Space spots closeup

Back in March I posted a picture of Ceres, a dwarf planet in the asteroid belt between Mars and Jupiter. It had bright spots which were puzzling NASA.

Well, new pictures have come back from the probe called Dawn, which is now in its first full orbit of Ceres. This picture was taken from 13,600km away.


Look at the spots. There aren’t just two, as previously thought. There are several smaller ones as well.


Dear Vladimir,

Perhaps the western alliance would have been interested in helping you celebrate the end of the Great Patriotic War and the defeat of Nazi Germany had you not invaded Ukraine with a fifth column of Russian soldiers.

The allies might also have been more amenable to a party had you not been diligently trying to rewrite history to minimize the effect on Europe of the Molotov-Ribbentrop Pact of 1939, claiming that Ukraine was never an independent country, and threatening Denmark with nuclear missiles.

Face it, Vlad. Nobody likes you very much.

UK Election shocker

The citizens of the UK voted for the party which intends to cut public spending by another $50 billion beyond the ostensible $100 billion the Tories cut in their first term in office.

This is akin to saying “give me more Castor Oil, Mom.”

Besides the proposed cuts, Prime Minister Cameron and his crowd face two major problems: firstly, he promised a referendum on staying in or getting out of the European Union. If the vote is “OUT!” the disentanglement might be devastating to the UK economy for quite a while, and it’s not in the best of shape as it stands now.

Secondly, the whole of Scotland essentially voted for its separation from the UK. The Scottish National Party took 56 of 59 possible seats allocated to it in Parliament. The party has said it has no plans for another referendum on leaving anytime soon, but its constituents might push it to do so despite its statements. If that occurs, the UK is reduced to England, Northern Ireland and Wales. Apparently there’s little appetite for full independence in Wales, but they want more power and local control devolved from the Parliament in Westminster to their own Assembly in Cardiff.

Mr. Cameron may have won the right to preside over a much smaller United Kingdom.

If he was insufferable before…

what’s Bibi Netanyahu going to be like now that he’s had to form a coalition government with two little parties which are even more far-right than Netanyahu’s Likud?

The late-night deal saved Netanyahu from the almost unthinkable scenario of being forced from office. But it set the stage for the formation of a narrow coalition dominated by hard-line and religious parties that appears to be on a collision course with the US and other allies.

With a slim majority of just 61 seats in the 120-seat parliament, Netanyahu could also struggle to press forward with a domestic agenda.

Negotiations between Netanyahu and the Jewish Home leader, Naftali Bennett, came down to the wire on Wednesday night due to Bennett’s last-minute demands, chief among them that the justice ministry be headed by controversial party member Ayelet Shaked. Netanyahu ultimately agreed to hand over the ministry but will insist on limiting some of Shaked’s powers.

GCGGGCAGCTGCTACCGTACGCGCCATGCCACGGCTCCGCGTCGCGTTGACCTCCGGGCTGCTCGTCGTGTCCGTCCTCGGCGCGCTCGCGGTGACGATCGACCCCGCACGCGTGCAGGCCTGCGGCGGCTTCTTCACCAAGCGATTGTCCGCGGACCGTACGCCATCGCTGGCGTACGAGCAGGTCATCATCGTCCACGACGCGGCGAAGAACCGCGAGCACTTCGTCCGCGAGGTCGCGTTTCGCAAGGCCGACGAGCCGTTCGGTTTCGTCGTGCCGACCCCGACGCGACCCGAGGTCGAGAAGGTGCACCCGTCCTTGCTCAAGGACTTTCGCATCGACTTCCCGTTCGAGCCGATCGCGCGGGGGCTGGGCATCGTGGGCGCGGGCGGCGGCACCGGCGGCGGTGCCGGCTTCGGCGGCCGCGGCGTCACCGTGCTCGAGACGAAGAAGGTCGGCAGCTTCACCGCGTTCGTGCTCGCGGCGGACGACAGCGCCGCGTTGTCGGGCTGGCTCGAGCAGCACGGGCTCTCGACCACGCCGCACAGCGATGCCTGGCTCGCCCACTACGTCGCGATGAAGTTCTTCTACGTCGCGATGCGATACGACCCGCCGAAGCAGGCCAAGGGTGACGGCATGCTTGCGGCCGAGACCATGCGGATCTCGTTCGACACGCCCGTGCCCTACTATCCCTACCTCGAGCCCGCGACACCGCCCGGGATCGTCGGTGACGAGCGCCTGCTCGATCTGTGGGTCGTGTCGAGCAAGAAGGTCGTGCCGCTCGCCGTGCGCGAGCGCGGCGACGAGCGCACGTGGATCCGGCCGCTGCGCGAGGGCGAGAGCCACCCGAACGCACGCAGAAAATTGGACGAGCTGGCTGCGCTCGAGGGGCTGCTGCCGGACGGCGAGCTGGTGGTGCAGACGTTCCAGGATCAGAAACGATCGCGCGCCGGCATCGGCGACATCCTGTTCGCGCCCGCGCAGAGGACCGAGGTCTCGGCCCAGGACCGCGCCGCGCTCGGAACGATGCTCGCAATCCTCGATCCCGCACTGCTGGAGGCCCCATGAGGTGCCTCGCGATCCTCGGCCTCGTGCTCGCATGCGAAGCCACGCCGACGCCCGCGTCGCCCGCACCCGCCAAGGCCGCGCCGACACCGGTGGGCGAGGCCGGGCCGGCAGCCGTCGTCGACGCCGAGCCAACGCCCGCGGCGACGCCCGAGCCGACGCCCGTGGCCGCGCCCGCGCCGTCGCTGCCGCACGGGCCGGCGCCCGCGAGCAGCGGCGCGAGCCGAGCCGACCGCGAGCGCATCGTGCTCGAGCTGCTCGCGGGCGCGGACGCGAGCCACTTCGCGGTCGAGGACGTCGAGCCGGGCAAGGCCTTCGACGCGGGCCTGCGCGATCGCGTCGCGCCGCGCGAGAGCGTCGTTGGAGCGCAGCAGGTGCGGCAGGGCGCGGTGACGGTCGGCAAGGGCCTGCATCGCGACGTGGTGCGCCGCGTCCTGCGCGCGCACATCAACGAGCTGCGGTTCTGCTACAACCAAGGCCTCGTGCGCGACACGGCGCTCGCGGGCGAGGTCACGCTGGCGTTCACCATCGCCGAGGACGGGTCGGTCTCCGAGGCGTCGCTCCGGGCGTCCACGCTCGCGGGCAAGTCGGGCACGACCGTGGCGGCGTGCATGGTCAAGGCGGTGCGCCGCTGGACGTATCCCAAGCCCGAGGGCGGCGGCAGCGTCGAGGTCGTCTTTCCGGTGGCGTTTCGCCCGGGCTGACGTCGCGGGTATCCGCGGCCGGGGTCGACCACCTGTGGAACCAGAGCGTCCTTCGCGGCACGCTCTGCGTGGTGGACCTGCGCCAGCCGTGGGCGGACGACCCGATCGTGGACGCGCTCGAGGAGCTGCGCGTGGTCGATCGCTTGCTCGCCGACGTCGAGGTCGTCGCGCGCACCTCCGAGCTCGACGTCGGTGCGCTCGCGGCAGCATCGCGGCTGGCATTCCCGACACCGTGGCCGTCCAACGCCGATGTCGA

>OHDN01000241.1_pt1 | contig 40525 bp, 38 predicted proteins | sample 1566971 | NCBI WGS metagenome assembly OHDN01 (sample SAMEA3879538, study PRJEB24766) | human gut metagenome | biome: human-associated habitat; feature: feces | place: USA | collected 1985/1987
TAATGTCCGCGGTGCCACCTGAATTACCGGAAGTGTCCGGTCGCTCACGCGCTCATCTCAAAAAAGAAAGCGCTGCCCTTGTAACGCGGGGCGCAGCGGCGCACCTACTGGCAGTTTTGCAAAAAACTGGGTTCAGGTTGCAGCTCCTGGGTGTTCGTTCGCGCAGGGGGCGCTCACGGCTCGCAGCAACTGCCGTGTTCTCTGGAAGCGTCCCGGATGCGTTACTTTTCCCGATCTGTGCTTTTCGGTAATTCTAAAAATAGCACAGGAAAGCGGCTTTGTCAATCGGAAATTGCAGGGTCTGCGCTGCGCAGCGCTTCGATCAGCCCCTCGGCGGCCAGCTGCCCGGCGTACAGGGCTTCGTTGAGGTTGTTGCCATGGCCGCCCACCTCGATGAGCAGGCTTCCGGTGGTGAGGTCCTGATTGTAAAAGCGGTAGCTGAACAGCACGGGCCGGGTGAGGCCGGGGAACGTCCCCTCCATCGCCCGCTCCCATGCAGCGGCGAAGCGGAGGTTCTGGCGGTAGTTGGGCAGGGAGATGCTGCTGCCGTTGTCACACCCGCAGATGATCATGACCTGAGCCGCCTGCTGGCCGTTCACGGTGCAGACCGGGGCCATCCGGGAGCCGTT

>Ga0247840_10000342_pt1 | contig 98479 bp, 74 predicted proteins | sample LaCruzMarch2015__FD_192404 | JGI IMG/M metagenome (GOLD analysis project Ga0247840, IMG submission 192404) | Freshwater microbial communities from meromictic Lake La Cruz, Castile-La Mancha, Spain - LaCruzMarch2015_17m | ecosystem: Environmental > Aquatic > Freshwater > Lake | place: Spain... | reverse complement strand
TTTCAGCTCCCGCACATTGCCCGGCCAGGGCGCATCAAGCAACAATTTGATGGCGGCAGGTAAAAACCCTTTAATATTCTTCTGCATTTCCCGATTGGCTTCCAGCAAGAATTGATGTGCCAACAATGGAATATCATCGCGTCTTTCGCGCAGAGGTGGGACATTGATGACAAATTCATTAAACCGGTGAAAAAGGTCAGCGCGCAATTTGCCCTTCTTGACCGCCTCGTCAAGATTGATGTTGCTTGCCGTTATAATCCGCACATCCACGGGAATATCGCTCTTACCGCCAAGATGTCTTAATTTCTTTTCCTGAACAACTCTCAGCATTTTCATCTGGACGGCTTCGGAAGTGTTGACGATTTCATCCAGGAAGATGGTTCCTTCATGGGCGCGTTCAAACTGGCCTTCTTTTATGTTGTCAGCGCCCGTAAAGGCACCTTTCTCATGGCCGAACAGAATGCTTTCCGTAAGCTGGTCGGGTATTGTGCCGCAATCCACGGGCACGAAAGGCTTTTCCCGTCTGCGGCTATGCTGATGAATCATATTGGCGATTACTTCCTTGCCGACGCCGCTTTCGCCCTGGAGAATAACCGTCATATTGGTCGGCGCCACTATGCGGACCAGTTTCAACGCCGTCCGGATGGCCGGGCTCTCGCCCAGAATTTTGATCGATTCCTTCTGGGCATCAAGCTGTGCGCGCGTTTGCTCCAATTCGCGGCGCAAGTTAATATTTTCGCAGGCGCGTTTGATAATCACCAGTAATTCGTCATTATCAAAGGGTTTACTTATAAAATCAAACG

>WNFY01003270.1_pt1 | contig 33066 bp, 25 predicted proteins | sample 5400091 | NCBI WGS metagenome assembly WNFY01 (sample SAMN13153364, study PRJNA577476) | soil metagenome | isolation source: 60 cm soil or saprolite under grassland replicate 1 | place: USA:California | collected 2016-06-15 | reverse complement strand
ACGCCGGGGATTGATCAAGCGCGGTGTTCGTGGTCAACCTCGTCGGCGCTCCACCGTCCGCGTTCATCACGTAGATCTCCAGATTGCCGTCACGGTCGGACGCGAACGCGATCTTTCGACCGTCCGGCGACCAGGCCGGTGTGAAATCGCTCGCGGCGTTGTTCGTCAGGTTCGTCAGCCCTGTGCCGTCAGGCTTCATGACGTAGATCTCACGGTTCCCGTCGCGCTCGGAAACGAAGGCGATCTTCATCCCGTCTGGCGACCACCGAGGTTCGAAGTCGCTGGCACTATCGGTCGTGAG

A politician for only two years, Shaked has been very vocal about her contempt for the liberal-leaning supreme court. As part of the deal, she is expected to be a member of the security cabinet and head the ministerial committee for legislation. However, Netanyahu does not want her to head the committee overseeing the nomination of new judges, or have the authority to appoint rabbinical judges.


The coalition talks were first plunged into crisis on Monday by the surprise announcement by Lieberman that he intended to resign and lead his party into opposition, unhappy with the shape of the emerging government. Before Lieberman pulled out, Netanyahu had hoped to forge a rightwing religious lineup with a majority of 67 of parliament’s 120 seats.

Now the ruling coalition has only one majority seat, making it extremely narrow. Analysts say it is unlikely to survive for long, as any Knesset member can block a vote when it comes to the floor, making it extremely difficult to pass the budget or any reforms.

Maybe this will mean that Bibi has to focus on domestic issues for a while and will be too busy with that to try to meddle in the ongoing P5+1 talks with Iran.



Well, not really. More like “Get away, get away!”

SpaceX, the private company designing rockets and capsules to provide passenger and freight service to NASA and presumably anyone else who wants to send stuff into space, is about to test an “Eject” capability for its Dragon capsule. Should there be a failure of the rocket, the company is trying to build a way for the entire payload to escape.

Sounds like a good plan to me, but boy, it’ll need some forceful rockets to get loose. The plan is to build eight of them into the walls of the capsule.

Think there’s room?


Nobody’s in line, so everyone wants in